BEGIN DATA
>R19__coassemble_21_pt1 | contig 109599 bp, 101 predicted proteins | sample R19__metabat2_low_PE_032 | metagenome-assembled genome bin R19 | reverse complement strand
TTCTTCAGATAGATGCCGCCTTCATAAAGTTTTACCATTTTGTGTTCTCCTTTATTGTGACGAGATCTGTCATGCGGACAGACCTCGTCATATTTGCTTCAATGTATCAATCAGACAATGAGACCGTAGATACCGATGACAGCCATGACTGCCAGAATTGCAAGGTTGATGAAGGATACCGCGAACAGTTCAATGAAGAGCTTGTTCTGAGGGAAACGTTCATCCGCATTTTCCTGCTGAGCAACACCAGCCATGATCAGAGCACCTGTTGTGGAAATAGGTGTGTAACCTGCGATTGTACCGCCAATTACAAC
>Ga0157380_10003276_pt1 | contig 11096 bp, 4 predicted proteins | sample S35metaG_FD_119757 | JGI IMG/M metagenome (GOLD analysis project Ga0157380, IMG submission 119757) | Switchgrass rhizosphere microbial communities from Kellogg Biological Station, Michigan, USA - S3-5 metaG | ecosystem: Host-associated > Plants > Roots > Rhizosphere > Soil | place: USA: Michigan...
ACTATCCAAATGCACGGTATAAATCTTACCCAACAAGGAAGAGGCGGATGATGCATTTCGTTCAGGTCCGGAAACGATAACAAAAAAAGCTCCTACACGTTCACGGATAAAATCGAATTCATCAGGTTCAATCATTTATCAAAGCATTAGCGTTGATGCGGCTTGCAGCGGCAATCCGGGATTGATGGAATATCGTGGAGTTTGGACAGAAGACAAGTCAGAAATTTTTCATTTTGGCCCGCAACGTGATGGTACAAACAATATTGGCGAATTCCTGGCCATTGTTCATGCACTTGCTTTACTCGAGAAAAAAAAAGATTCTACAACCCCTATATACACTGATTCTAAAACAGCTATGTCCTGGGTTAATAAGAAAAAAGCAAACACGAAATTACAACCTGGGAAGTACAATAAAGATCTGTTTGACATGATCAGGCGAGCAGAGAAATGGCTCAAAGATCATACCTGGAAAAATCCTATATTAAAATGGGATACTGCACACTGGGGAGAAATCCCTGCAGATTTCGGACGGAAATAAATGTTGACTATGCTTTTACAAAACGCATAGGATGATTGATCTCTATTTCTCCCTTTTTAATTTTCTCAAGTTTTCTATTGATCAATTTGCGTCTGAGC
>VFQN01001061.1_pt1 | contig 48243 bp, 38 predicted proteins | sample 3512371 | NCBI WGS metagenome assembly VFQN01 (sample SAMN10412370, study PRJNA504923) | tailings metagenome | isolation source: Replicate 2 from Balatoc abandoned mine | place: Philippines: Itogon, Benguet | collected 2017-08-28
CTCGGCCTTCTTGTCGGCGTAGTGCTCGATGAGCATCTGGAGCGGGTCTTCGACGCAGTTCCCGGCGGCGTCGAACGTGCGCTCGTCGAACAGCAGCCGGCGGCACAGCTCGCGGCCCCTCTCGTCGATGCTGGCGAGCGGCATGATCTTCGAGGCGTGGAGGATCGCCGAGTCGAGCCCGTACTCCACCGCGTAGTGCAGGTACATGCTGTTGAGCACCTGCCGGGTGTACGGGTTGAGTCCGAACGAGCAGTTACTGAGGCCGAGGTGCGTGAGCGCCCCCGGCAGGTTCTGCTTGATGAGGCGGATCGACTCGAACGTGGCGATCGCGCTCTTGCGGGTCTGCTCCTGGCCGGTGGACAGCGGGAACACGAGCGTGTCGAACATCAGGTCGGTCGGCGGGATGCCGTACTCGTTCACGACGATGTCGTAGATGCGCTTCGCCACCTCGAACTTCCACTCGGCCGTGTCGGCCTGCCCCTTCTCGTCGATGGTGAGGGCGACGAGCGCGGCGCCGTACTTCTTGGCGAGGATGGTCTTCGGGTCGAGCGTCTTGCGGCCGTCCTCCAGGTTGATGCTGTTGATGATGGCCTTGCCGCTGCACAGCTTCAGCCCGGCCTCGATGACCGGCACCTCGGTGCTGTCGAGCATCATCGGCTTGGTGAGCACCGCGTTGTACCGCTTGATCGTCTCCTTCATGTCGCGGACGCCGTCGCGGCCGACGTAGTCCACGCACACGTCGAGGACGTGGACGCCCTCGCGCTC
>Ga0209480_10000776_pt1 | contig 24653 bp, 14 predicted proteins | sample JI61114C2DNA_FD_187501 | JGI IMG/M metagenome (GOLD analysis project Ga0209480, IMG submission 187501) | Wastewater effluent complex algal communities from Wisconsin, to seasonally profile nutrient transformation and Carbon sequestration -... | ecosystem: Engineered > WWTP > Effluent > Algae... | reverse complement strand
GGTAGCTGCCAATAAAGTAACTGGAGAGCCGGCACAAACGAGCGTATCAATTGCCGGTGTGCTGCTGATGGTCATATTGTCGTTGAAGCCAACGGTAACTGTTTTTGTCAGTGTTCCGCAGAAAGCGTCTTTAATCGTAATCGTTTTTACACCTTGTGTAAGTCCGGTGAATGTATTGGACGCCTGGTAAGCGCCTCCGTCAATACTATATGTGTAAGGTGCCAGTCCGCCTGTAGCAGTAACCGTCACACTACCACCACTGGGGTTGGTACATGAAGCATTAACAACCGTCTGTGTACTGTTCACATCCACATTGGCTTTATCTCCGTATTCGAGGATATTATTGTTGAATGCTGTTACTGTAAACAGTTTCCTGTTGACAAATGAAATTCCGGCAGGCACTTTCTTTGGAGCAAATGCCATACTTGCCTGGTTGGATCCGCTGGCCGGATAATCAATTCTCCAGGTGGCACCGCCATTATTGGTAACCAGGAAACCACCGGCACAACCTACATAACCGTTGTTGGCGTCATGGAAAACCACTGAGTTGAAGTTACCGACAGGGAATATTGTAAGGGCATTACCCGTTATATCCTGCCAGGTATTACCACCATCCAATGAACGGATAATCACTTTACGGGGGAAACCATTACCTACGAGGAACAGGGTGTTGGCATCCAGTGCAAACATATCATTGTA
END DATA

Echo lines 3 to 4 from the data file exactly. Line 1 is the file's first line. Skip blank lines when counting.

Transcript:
>Ga0157380_10003276_pt1 | contig 11096 bp, 4 predicted proteins | sample S35metaG_FD_119757 | JGI IMG/M metagenome (GOLD analysis project Ga0157380, IMG submission 119757) | Switchgrass rhizosphere microbial communities from Kellogg Biological Station, Michigan, USA - S3-5 metaG | ecosystem: Host-associated > Plants > Roots > Rhizosphere > Soil | place: USA: Michigan...
ACTATCCAAATGCACGGTATAAATCTTACCCAACAAGGAAGAGGCGGATGATGCATTTCGTTCAGGTCCGGAAACGATAACAAAAAAAGCTCCTACACGTTCACGGATAAAATCGAATTCATCAGGTTCAATCATTTATCAAAGCATTAGCGTTGATGCGGCTTGCAGCGGCAATCCGGGATTGATGGAATATCGTGGAGTTTGGACAGAAGACAAGTCAGAAATTTTTCATTTTGGCCCGCAACGTGATGGTACAAACAATATTGGCGAATTCCTGGCCATTGTTCATGCACTTGCTTTACTCGAGAAAAAAAAAGATTCTACAACCCCTATATACACTGATTCTAAAACAGCTATGTCCTGGGTTAATAAGAAAAAAGCAAACACGAAATTACAACCTGGGAAGTACAATAAAGATCTGTTTGACATGATCAGGCGAGCAGAGAAATGGCTCAAAGATCATACCTGGAAAAATCCTATATTAAAATGGGATACTGCACACTGGGGAGAAATCCCTGCAGATTTCGGACGGAAATAAATGTTGACTATGCTTTTACAAAACGCATAGGATGATTGATCTCTATTTCTCCCTTTTTAATTTTCTCAAGTTTTCTATTGATCAATTTGCGTCTGAGC